Do you really know how your colleagues work? Do you really know what they need? Are you sure? If you don’t truly understand them, how can you provide the right knowledge management and technology support to help them?
Every time I hear someone in law firm knowledge management or IT say “Our lawyers would never…,” I’m tempted to ask them to produce the evidence for their assertion. All too often the person declaiming about the “lawyers” has never actually worked beside them for any meaningful period of time. However, this doesn’t stop them from making overly broad statements about “those lawyers” based on incomplete or misconstrued information.
How do they get themselves in this mess? There are any number of ways: collecting anecdotal information in an unsystematic way, failing to grasp the context for what they are being told, not understanding the business processes in which the lawyers are engaged, not discerning what motivates those lawyers, refusing to consider evidence that contradicts their preconceptions, etc. Regardless of how they found themselves in this mess, the consequences are not trivial. Their approach can prevent these knowledge management or IT personnel from offering services and resources that could materially improve the work life and work product of their lawyer colleagues. Further, it can be an enormous barrier to innovation when a service provide in KM or IT hides behind misguided impressions, rather than relying on facts.
So what’s the solution? At the recent ILTA 2010 Conference, we heard of several more fruitful approaches to understanding better how your internal clients work. Connie Hoffman (CIO at Bryan Cave) recommended engaging in active listening, as well as creating a close development partnership with the lawyers. Sandy Owen (Operations Director, Legal & Corporate Affairs, Intel Corporation) and Jessica Shawl (Operations Program Manager, Legal & Corporate Affairs, Intel Corporation) told us how Intel used flip cameras to document in video exactly how their in-house lawyers worked and ways in which technology made their lives easier or more challenging. They also conducted “web jams” to gather information on user needs from their internal clients.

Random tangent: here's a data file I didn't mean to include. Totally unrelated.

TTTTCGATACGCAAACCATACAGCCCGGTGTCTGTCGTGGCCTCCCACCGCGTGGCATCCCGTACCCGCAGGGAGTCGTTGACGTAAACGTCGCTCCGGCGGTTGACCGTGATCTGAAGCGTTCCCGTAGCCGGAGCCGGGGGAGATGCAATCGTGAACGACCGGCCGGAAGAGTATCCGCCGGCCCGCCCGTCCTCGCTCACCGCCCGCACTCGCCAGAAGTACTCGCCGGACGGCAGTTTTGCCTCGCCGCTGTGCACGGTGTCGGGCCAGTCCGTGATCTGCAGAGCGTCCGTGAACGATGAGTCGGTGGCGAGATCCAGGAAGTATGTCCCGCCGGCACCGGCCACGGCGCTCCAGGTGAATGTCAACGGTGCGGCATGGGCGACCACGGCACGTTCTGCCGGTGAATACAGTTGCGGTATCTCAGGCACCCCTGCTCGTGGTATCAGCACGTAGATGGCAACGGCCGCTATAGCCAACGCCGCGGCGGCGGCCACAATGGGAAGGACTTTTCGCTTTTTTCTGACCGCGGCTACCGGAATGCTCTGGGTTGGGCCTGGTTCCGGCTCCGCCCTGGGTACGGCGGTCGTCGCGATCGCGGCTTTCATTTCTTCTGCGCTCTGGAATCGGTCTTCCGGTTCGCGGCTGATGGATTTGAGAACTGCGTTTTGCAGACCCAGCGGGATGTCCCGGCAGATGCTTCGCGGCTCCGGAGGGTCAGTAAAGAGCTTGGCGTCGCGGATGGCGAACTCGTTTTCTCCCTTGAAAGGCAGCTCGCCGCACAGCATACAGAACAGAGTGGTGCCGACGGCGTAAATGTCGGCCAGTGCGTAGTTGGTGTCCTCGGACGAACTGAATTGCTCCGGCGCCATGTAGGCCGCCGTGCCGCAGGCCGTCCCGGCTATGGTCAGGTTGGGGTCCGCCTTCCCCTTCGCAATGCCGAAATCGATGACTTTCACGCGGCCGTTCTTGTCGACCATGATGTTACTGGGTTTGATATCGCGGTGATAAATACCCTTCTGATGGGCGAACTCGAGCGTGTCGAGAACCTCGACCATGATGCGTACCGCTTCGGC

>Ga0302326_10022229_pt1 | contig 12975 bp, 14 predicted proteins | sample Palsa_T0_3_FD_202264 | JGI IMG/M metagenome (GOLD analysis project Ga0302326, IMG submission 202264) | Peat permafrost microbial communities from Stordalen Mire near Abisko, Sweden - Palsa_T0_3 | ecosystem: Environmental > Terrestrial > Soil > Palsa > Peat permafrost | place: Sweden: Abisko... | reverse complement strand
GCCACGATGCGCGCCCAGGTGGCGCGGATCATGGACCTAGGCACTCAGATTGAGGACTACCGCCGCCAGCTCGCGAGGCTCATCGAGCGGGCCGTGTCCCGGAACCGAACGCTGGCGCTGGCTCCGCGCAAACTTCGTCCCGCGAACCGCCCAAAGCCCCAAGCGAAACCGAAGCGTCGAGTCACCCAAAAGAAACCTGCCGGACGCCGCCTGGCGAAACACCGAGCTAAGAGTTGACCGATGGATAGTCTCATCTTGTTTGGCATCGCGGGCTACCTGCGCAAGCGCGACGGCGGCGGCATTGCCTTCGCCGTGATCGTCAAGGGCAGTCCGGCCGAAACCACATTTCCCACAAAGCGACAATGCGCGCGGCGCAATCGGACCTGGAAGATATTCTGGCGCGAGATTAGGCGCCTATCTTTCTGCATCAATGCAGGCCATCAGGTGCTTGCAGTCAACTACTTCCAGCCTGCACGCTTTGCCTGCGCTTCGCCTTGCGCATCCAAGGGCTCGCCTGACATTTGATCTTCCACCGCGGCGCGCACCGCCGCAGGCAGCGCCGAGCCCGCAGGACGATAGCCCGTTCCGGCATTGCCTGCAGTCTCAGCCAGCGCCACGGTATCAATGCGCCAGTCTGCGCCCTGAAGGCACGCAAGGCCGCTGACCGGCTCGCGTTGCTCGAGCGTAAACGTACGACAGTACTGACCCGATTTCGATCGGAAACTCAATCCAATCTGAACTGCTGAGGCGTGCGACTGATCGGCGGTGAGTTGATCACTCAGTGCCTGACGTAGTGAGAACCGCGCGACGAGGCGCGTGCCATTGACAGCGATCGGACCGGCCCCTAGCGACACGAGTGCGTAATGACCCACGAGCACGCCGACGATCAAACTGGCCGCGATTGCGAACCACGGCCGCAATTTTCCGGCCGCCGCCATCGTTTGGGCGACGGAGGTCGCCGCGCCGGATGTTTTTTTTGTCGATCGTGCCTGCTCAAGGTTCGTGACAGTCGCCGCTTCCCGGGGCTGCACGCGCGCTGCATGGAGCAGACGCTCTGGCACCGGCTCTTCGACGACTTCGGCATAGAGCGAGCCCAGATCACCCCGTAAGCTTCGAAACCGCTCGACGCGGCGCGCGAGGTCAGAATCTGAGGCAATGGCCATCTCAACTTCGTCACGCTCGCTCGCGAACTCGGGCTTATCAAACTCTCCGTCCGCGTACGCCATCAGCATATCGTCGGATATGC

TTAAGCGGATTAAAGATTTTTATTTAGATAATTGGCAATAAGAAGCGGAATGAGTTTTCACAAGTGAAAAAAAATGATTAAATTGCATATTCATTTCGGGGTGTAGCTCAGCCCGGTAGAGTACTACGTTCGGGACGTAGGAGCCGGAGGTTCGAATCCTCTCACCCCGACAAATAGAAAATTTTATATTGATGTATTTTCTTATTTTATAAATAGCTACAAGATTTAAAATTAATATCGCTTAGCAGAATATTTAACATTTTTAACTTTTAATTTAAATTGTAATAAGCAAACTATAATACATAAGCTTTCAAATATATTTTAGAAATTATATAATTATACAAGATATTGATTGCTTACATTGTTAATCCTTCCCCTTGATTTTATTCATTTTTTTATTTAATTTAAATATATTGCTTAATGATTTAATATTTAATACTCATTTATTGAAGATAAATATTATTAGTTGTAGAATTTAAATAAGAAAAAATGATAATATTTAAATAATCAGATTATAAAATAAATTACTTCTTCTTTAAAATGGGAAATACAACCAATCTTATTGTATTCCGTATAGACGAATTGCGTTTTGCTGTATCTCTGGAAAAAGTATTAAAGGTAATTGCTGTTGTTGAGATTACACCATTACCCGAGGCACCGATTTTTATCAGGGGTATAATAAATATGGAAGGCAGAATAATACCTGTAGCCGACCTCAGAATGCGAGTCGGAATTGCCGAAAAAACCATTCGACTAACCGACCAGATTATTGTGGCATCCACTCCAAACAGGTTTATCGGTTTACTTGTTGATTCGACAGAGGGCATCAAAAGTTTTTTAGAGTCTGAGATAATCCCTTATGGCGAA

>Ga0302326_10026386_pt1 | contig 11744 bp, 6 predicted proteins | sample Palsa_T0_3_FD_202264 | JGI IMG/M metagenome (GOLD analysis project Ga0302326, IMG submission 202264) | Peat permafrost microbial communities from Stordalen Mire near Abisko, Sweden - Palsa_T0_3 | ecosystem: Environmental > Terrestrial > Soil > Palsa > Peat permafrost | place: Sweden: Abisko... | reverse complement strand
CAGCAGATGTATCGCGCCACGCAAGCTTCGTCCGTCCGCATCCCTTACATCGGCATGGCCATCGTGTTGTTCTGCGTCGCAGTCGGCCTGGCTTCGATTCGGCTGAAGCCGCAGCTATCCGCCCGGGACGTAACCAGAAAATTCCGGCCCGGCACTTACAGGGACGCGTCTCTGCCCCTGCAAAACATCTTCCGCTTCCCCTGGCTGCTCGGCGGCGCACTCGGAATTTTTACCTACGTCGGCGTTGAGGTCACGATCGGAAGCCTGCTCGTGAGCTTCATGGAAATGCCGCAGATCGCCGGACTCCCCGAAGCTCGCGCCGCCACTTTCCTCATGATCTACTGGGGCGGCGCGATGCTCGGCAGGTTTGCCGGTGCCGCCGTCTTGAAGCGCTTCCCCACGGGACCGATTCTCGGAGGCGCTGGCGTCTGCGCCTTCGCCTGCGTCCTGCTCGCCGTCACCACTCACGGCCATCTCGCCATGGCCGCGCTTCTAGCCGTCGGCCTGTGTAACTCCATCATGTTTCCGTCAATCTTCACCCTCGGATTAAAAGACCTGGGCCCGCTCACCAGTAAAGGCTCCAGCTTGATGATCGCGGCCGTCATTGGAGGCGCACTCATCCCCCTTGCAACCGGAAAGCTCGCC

Moving beyond the world of lawyers, Ted Schadler at Forrester recently recounted how Peter Hambling (CIO of Lloyd’s of London) set about to change the way the IT department interacted with the end-users at Lloyd’s:
They’ve … embedded IT staff directly into the cubicle farms of business employees; they’ve built innovative solutions with teams comprised of business and IT employees; they’ve created applications that empower employees to understand global risk through a familiar interactive map. They created a new contract with business managers and employees that gives IT professionals a place in the business.
So now you’ve seen some examples of ways to get closer to your internal clients and understand better how you can improve their work lives. If you’re tempted to try video, take a look at Life in a Day: the story of a single day on earth. It’s a rather extreme example of documenting how people work and live. Perhaps it will inspire you.
[Photo Credit: dsb nola]